Its been a while since I have done a ustream or shown a process post. This is a start to finish look at the third page of the Free Comic Book Day story from this year.
Writing: The script I typed wasn't anything more than the words that appear in the final page. Other than page 1 being a 'Gwendolyn writing' setup and the end of the story, each page was supposed to simply be a different patrol of mice doing typical spring time work. In this case, harvesting/escorting a harvest of early growth food plants. In addition to showing the main characters from Fall and Winter, I also wanted to showcase other Guardmice (some from Winter and the RPG cover art)
Sketches: I started this page knowing the 1st panel would be a map section showing where the mice were, but the rest of the panels needed to show the work they were doing there. Sela and Cerise (mice based on my sisters) are escorting this harvest, so I worked up several sketches of that. Sometimes sketching this stuff out helps me figure the size/shape of a panel. Other times I know the size, but need to draw the elements separately so I can resize, slide, rotate and tweak them for the final composition. Two sketches are marked with * as being panel layouts I discarded.
Composition: I scanned in my sketchbook work and placed the drawings into the panel grid I chose for this page. I used the lineart for the map from the 1st hardcover to distort for the first panel. The other panels are composites of my various sketches. Sometimes I tint the portions so it's easier to read with the sketchy lines where one mouse or element begins and the other ends. I find the freedom to resize and shift and move parts of the drawing around to really help my compositions for each panel. Because the story was a bit text heavy, I added in the text so I knew where I would place it and that it would all fit.
Inks: I print out the composite layout and tape it to my bristol so that I can ink it on a lightbox. Sometimes I'll work on tighter pencils (which I may or may not have on this one..I don't recall and don't have scans of me working on it midway). Using my sketched lines as a guide, I ink the page with UniBall Vision pens and sometimes a brush. This is the stage where I concern myself with line weights, textures, patterns, and the balance of light and dark.
Rain: With this story happening in the rain, I needed to do a rain overlay. Overlays help so that I can easily isolate all the linework and tint it or make it semi transparent in the final colors. For the graphic here, I simulated that I'm doing the overlay on a white sheet of drawing paper over the final inked bristol board on a light box. This way, I can see the scenes and know where the rain should be, if it needs to be splattering on a surface, or dripping down a mouse's face.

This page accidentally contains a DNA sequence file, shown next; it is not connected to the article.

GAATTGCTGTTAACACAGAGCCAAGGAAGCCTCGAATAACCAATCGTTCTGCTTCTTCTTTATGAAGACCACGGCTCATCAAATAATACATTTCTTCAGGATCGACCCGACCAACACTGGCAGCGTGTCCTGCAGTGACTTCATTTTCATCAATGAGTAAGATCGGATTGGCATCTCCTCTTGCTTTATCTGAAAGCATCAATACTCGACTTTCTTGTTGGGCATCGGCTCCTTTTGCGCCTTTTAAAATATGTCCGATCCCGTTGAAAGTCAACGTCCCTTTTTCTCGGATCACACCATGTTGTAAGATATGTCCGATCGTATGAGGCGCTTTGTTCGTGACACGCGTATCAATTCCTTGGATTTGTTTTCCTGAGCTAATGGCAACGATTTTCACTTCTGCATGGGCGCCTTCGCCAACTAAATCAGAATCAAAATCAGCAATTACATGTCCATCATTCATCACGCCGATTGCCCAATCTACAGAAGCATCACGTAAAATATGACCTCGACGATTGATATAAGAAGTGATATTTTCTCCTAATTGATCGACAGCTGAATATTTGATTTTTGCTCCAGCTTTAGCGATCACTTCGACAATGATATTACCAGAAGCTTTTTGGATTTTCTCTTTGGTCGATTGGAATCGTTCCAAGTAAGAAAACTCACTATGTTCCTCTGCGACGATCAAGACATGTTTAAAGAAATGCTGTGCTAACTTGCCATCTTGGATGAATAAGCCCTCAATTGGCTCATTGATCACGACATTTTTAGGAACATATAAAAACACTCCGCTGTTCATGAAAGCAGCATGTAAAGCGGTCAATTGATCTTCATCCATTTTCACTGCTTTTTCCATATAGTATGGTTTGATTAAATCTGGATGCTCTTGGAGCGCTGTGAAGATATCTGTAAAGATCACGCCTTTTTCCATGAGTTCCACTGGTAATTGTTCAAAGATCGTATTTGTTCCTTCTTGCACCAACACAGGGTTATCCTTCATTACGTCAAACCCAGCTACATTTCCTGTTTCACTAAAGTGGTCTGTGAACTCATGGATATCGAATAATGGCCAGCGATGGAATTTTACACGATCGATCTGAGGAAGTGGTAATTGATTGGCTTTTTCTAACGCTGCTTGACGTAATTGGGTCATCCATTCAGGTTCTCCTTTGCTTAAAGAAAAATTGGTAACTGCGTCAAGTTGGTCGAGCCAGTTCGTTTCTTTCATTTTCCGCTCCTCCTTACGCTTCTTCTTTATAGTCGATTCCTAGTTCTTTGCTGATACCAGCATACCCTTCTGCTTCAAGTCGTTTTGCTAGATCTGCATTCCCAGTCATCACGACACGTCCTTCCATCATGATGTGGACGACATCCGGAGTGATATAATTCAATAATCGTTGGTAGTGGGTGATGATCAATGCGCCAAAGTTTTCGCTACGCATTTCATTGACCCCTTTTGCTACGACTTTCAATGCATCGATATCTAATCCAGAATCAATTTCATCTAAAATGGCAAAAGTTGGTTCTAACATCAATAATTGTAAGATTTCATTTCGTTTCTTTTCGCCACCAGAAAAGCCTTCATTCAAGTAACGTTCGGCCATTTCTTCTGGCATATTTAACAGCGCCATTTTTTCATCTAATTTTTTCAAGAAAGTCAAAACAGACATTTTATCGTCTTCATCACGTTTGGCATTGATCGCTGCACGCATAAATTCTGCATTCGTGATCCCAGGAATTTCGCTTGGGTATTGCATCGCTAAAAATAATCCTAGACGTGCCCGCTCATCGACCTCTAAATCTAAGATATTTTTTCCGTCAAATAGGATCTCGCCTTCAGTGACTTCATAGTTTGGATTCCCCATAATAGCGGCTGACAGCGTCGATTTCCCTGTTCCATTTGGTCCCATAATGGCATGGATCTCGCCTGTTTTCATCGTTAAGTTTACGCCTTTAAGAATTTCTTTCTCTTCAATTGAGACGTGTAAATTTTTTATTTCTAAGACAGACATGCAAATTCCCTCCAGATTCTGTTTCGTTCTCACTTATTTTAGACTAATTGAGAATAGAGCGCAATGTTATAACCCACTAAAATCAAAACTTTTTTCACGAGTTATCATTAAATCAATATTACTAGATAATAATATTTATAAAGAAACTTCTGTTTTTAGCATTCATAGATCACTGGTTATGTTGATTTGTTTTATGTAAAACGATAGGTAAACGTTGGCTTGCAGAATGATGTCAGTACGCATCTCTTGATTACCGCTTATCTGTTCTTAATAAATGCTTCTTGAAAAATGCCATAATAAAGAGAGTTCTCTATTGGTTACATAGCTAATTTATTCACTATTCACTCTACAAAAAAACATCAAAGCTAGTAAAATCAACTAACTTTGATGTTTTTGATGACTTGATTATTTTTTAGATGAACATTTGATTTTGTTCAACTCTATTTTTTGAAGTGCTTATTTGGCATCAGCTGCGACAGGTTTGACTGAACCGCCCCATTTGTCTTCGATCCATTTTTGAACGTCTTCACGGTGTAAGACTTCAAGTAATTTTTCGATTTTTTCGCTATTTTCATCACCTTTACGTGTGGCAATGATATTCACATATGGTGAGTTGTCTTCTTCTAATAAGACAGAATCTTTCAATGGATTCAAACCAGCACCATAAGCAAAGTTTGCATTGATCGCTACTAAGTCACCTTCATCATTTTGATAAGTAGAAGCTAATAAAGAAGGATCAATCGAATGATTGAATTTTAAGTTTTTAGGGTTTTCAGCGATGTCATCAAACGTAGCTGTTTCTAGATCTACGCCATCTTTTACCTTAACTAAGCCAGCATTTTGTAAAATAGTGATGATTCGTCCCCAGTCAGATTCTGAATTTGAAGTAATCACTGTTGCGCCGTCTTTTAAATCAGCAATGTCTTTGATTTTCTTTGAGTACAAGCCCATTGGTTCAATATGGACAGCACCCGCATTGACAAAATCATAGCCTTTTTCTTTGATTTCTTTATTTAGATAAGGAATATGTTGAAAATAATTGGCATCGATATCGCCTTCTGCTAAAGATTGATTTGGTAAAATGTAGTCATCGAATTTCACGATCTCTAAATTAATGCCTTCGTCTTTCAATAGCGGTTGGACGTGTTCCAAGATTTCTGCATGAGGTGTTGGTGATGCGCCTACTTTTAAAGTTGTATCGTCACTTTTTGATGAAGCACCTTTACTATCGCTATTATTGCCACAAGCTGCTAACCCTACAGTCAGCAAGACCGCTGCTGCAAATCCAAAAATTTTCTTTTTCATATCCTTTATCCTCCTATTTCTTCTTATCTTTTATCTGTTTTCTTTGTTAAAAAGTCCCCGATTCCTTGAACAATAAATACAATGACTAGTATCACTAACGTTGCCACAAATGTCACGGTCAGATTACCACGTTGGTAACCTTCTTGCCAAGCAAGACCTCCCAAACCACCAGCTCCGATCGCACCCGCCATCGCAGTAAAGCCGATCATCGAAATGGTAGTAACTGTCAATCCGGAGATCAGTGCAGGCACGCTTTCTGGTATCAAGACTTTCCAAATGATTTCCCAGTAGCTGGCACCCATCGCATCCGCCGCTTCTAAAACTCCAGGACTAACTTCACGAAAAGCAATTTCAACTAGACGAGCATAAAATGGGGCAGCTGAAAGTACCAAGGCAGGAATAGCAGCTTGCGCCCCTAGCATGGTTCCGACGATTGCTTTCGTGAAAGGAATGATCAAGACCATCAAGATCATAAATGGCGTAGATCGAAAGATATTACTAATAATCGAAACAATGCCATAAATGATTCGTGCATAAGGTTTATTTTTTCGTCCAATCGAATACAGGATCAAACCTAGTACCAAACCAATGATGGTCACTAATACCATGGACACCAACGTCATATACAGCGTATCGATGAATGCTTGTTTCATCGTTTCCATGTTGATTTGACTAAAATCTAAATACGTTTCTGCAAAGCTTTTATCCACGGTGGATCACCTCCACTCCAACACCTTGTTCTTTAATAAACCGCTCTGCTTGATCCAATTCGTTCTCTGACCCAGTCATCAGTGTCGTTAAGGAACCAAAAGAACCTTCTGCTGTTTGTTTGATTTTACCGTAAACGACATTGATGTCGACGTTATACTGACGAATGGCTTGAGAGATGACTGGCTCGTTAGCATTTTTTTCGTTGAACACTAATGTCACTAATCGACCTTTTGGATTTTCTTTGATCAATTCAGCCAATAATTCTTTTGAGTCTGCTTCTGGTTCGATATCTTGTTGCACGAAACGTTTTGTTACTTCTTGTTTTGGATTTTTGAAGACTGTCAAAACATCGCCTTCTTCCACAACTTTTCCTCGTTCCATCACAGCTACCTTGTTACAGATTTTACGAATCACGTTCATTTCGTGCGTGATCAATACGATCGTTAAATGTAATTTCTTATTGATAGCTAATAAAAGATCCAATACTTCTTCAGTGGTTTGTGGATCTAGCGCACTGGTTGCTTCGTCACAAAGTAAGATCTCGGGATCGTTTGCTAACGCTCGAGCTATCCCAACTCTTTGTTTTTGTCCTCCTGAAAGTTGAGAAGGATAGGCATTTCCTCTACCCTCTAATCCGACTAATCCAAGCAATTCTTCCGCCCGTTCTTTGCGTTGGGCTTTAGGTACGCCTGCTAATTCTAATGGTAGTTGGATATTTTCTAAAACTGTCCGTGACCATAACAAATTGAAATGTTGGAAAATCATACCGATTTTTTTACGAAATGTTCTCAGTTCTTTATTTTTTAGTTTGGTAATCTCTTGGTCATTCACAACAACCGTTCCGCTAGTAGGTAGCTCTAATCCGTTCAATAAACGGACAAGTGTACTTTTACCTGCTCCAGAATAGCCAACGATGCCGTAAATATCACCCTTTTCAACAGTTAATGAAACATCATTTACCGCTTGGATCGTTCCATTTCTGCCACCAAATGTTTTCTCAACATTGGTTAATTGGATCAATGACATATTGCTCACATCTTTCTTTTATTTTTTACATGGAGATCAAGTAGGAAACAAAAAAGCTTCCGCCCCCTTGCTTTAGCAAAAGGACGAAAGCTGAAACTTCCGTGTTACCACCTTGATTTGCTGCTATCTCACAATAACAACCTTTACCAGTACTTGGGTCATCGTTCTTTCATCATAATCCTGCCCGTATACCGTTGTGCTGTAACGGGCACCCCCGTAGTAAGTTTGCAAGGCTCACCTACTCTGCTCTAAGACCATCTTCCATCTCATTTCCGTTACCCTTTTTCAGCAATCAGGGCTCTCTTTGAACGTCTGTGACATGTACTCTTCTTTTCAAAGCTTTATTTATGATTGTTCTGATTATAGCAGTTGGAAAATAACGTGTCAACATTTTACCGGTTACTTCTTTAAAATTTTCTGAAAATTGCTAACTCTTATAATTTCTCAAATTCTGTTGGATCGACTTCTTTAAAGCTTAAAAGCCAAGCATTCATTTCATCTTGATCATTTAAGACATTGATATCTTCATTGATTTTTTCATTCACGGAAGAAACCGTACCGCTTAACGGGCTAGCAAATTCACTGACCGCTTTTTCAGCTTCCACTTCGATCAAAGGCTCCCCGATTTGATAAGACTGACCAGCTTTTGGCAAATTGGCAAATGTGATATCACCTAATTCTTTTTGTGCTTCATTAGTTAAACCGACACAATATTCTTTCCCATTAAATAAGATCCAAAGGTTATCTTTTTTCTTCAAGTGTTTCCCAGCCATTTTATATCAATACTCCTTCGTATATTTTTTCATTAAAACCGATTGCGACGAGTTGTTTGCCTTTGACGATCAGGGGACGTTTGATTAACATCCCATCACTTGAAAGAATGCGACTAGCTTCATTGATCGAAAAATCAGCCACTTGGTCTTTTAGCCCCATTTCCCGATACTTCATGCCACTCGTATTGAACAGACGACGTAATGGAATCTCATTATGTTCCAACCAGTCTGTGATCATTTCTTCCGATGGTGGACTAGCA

Flatting: This is the stage where I have scanned in the lineart and am now adding color. I'm mostly focusing on areas the colors go, and to a certain extent what my overall palette will be. I want to make sure that I establish that a mouse's fur color is different than their cloak and different from their paw, and the hilt of a sword is different than the blade. Using layers for groupings of colors is how I find it easiest to do this: fur, cloaks, skin, twigs, leaves, sky, etc. (past post on this method)
Rendering: Once my flats are done and established, I can start rendering the pieces and tweaking the final color selections (I may find a mouse looks too red or too green, or too close to the background colors). I use the dodge and burn tools to do the shading and highlights for the forms. Basically, Dodge lightens and Burn darkens any color it goes over, however their are tricks to using it based on the tolerance and settings you use for each tool. I use a textured brush that come standard with Photoshop and set the dodge and burn settings almost as low as they go. (past post on this method)
Holds & Effects: Color holds are the term used for line art that I want to display as a color instead of black ink (past post on the method). here I have added a color hold to the map, Sela's tunic stitching, and nature elements I wanted to push to the background to create depth. The rain art is inverted, tinted, set to blending mode 'overlay' and turned down in opacity. Using dodge and burn, I can render the color holds and the rain to a degree. Otherwise they can look very flat and computer generated sitting on the rendered colors for the rest of the page.
Final: Now that the art is done, it's just a matter of adding the text back in (perhaps shifting it's placement a bit from the original layout) and adding the narration boxes. I lightly rendered the narration boxes using dodge and burn so that just like the rain and holds, they don't look flat and out of place with the rest of the page.